Once the pacification of the Protectorate was finished in 1927, the partial surveys of all types were gathered, their characteristics were unified, what was missing was completed and in six months the complete provisional map of the territory was published on a scale of 1:200,000.

    Immediately afterwards, the regular drawing of the same map began at a scale of 1:50,000, concluding its publication in 1934.

    When the Second Republic was proclaimed, the War Depository was suppressed in 1931, ceasing its collaboration with the Geographical Institute. In its place, a cartographic branch was created in the Central Staff and another for liaison with the Institute, while the Geographical Commission of Morocco and those in charge of limits with neighboring States remained. In 1933 the Works and Topographic Brigade was disbanded.


    That same year a Regulation of Military Cartography was promulgated that established the creation of six series of maps and plans of all Spain at a scale from 1:10,000 to 1:500,000, which should be obtained from the national map, of which, at that time, not even half of the sheets had been published. 



    After the war, the law of September 22, 1939, which reorganized the Ministry of the Army, created a Geographical and Cartographic Service of the Army that inherited the missions of the former Depository, except for the historical ones, which were gathered in another independent Service. Its first director would be Infantry Colonel Darío Gazapo Valdés.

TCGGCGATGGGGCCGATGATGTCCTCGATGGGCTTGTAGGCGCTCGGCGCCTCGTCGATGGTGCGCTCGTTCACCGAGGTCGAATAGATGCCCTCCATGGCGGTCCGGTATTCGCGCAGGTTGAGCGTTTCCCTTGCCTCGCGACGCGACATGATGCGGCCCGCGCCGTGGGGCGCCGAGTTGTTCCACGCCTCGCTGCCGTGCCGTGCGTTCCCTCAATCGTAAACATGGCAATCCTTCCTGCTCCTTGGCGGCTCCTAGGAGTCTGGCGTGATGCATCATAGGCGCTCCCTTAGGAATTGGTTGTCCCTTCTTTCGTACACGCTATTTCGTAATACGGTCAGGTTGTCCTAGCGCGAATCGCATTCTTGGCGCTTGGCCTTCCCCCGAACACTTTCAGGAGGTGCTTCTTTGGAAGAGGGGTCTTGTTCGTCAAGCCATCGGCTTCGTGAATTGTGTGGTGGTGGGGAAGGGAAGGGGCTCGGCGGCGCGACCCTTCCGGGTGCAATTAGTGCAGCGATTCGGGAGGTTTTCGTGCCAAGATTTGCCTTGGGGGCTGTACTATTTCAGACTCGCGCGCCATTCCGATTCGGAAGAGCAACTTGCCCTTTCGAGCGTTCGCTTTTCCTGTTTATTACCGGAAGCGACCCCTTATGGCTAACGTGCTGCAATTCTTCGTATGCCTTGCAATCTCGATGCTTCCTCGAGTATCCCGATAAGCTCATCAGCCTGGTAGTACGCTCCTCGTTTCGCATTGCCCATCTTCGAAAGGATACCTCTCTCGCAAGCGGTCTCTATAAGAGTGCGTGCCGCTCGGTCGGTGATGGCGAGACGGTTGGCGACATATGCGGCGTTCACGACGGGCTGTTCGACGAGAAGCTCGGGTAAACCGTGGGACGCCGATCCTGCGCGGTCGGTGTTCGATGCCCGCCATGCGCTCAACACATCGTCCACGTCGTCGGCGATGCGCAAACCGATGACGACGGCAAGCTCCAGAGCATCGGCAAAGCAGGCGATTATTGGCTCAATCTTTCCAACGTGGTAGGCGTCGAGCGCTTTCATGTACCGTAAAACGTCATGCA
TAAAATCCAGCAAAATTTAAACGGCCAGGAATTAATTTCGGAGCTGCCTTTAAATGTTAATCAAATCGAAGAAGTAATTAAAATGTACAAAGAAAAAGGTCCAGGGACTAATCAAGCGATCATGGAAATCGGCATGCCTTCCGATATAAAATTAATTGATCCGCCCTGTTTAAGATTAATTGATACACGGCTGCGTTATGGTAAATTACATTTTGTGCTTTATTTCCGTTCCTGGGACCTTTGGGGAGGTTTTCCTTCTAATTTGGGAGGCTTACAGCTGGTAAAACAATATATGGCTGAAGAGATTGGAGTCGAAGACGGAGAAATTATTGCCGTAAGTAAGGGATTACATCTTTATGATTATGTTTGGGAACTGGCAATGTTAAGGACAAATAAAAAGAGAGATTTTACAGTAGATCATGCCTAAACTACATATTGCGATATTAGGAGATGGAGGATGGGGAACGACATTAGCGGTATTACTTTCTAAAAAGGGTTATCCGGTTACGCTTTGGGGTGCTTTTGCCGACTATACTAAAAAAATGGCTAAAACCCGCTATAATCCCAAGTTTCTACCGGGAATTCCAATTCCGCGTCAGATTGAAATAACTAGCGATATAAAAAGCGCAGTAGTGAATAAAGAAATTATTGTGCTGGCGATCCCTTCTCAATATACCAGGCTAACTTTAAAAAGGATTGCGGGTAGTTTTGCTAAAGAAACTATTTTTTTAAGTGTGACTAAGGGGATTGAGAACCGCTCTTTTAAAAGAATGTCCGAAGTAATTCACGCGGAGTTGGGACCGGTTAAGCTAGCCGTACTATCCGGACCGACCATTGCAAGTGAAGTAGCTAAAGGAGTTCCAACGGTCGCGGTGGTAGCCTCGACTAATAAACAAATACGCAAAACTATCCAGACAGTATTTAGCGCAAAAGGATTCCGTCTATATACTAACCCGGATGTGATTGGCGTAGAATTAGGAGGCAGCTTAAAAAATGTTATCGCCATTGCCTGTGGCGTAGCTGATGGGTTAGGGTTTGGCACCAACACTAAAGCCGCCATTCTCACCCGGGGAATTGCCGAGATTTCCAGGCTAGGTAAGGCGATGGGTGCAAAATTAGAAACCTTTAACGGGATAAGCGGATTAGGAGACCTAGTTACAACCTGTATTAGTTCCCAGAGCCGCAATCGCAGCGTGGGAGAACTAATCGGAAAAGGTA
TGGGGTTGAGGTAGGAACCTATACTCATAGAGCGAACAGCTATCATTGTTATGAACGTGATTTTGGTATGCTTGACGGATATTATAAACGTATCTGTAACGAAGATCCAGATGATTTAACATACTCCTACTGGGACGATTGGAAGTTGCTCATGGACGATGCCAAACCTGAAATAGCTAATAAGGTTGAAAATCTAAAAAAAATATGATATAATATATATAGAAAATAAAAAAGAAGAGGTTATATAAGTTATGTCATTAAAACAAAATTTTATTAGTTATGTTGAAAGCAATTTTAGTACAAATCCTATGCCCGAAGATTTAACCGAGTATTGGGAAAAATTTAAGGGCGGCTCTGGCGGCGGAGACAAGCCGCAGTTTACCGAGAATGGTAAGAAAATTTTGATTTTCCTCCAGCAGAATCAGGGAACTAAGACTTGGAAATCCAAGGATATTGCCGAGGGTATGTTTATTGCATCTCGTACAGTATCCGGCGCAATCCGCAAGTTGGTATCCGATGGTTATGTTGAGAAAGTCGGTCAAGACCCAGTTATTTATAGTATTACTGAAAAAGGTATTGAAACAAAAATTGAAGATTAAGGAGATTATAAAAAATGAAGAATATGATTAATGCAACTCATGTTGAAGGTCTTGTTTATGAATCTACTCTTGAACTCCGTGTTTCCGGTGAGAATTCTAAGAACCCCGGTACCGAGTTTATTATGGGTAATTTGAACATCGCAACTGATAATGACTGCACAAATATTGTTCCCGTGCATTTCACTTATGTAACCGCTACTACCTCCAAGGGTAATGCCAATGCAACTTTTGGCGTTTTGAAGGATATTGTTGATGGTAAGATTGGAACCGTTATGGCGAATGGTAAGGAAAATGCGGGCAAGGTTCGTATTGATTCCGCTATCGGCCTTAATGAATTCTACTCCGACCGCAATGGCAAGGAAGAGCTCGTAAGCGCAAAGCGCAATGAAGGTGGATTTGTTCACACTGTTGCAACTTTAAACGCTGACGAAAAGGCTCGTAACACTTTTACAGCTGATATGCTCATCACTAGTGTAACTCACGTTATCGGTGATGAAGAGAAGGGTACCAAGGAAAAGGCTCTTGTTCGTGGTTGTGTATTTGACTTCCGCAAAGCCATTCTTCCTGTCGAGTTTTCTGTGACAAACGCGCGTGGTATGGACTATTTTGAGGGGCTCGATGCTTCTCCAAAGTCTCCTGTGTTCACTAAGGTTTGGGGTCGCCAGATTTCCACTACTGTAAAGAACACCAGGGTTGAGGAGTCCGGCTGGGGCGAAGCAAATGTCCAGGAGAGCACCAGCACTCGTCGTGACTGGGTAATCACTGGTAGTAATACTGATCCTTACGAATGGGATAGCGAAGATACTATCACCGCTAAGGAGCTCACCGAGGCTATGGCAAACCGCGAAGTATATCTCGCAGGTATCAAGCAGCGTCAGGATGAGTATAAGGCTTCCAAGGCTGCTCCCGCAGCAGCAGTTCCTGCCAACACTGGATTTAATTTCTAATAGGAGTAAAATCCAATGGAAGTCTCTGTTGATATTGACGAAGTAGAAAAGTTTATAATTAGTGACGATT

The new organization would face an overwhelming task. On the one hand, it had to comply with all the provisions of the Military Cartography Regulations of 1933. On the other hand, considering that both national defense and the reconstruction and development of the country required the prompt availability of the national map at 1:50,000 scale, the collaboration of the Service with the Geographical Institute was reestablished in 1941 until the definitive conclusion of the map in 1966. The Service drew up 168 sheets of that map, including triangulation, geometric leveling, detailed survey, calculation and drawing of the minutes at 1:25,000 scale, which were delivered to the Institute for its publication at “fifty thousand”.

    Additionally, the Service was ordered to carry out the regular survey of our territories, protectorates and colonies of West Africa and the Gulf of Guinea, of which only rudimentary maps without any scientific nature existed at that time.